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Residents encouraged to monitor air quality as wildfire smoke continues to hover over Grande Prairie region

With smoke and hazy conditions expected in and out of the Grande Prairie region as wildfires continue to burn across Alberta, including here in the Peace Country, officials with Alberta Health Services say preparation for the conditions is vital in keeping yourself safe.

Medical Officer of Health for the AHS Northzone, Dr. Jack Pang, says the air quality index in the Grande Prairie area traditionally ranges between 0 and 2. However, when that number begins to climb, more than just the higher-risk groups, including seniors, school-aged kids, and those with pre-existing conditions, that should begin to prepare to keep themselves safe.

“If you’re experiencing any sort of symptoms, like difficulty breathing, itchiness in your eyes, [or] throat, those could be due to air quality, but you can take steps to protect yourself,” Dr. Pang says.

“The easiest, and probably the best way is to shelter away from the outdoor air. Go inside, close windows and doors and shut off the intake of air from the outside, and use the internal circulation of the air. Just removing yourself from that environment, from that exposure from that outdoor air that is of poor quality,” he adds.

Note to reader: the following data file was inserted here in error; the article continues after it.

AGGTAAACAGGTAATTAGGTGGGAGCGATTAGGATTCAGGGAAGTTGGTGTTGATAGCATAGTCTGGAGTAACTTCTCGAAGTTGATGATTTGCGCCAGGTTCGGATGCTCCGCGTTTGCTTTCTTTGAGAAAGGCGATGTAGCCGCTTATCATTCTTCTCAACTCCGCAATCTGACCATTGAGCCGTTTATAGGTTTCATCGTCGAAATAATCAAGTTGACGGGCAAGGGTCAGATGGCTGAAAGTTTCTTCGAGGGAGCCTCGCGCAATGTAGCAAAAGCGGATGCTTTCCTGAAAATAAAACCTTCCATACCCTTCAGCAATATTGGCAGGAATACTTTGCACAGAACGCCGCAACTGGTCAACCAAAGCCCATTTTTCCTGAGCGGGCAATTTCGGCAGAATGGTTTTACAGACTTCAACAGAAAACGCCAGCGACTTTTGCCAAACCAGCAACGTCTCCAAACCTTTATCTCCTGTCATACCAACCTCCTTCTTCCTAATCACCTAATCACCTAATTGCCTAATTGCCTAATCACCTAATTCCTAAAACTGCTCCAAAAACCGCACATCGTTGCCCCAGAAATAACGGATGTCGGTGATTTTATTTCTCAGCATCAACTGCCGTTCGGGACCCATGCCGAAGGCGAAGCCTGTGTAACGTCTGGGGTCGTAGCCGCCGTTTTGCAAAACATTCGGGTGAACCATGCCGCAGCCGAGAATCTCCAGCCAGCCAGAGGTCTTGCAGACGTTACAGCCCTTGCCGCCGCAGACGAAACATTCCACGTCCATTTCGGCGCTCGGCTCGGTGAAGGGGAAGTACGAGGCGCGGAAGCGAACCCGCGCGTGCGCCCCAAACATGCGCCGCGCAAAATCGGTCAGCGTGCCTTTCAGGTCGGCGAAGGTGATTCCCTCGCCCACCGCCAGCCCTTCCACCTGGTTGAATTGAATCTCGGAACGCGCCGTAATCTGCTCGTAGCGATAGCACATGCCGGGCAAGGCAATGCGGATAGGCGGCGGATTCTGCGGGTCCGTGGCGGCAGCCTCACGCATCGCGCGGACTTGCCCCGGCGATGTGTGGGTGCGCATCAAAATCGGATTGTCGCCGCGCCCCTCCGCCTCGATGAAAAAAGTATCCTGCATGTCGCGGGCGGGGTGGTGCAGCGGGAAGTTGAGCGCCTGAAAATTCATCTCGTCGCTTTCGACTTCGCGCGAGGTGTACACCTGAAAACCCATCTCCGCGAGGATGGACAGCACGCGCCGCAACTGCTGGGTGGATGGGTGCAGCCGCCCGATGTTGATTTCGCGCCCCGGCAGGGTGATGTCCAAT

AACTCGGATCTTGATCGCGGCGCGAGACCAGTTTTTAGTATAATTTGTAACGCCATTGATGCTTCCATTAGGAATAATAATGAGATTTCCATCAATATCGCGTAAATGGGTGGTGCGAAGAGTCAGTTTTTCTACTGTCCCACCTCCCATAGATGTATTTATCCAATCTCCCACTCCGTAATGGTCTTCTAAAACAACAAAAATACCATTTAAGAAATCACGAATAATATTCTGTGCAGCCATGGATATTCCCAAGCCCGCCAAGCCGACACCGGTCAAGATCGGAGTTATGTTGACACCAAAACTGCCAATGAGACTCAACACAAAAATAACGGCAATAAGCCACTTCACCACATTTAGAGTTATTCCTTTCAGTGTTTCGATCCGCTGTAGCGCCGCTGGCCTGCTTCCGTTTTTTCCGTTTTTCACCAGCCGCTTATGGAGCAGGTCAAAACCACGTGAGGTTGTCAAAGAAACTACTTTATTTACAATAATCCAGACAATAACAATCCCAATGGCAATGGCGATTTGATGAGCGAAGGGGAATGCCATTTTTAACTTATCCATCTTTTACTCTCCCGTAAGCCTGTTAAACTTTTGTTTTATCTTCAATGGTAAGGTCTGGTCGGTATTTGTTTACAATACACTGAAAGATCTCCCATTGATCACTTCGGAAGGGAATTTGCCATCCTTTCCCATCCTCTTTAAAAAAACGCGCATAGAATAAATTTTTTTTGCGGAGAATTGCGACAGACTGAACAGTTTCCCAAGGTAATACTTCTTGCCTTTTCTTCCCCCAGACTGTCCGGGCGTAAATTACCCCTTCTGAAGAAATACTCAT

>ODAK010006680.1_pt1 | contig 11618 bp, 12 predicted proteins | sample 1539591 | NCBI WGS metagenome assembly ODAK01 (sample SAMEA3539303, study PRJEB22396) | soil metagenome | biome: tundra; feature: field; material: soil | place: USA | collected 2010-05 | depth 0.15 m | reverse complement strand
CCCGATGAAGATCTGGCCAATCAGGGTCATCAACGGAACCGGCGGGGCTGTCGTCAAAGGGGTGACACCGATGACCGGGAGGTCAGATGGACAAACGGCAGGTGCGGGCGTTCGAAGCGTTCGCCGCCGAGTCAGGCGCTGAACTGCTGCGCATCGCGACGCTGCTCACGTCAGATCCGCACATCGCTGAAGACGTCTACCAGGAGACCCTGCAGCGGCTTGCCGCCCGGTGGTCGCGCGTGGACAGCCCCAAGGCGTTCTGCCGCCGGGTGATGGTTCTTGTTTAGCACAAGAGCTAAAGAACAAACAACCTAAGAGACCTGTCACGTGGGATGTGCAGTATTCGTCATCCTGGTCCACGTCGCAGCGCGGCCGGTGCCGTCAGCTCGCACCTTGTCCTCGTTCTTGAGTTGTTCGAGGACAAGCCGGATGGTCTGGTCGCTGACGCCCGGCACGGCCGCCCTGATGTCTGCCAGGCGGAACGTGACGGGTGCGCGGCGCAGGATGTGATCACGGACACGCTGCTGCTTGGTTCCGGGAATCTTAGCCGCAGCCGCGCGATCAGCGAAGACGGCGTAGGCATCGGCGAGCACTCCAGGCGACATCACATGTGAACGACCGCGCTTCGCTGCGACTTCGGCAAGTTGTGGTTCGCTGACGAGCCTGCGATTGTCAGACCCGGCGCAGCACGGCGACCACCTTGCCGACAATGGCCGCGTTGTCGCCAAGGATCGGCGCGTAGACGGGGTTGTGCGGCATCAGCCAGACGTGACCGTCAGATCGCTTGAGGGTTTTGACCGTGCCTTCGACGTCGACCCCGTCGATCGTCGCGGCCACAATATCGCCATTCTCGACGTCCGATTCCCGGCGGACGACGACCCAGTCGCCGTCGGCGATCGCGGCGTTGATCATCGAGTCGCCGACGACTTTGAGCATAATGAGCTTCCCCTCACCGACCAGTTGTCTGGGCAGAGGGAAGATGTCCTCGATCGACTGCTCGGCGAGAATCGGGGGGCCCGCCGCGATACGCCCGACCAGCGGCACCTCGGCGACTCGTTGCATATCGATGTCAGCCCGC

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Particulate matter in wildfire smoke can include things like sulfur dioxide, ozone, and nitrogen dioxide, and Dr. Pang suggests if you have no choice but to be in the outdoors when the air quality is declining, there are small tips that can help you breathe a little easier.

“There are reasons people have to be outside, but there are things they can do as well, for example, using a properly fitted respiratory mask, like an N95 mask, that really helps protect you from inhaling these harmful particles,” he says.

“If you’re driving, close your windows and turn on the AC, make it circulate the air within your car.”

You can find the latest wildfire smoke forecast here, and monitor updated air quality numbers through the Peace Airshed Zone Association.

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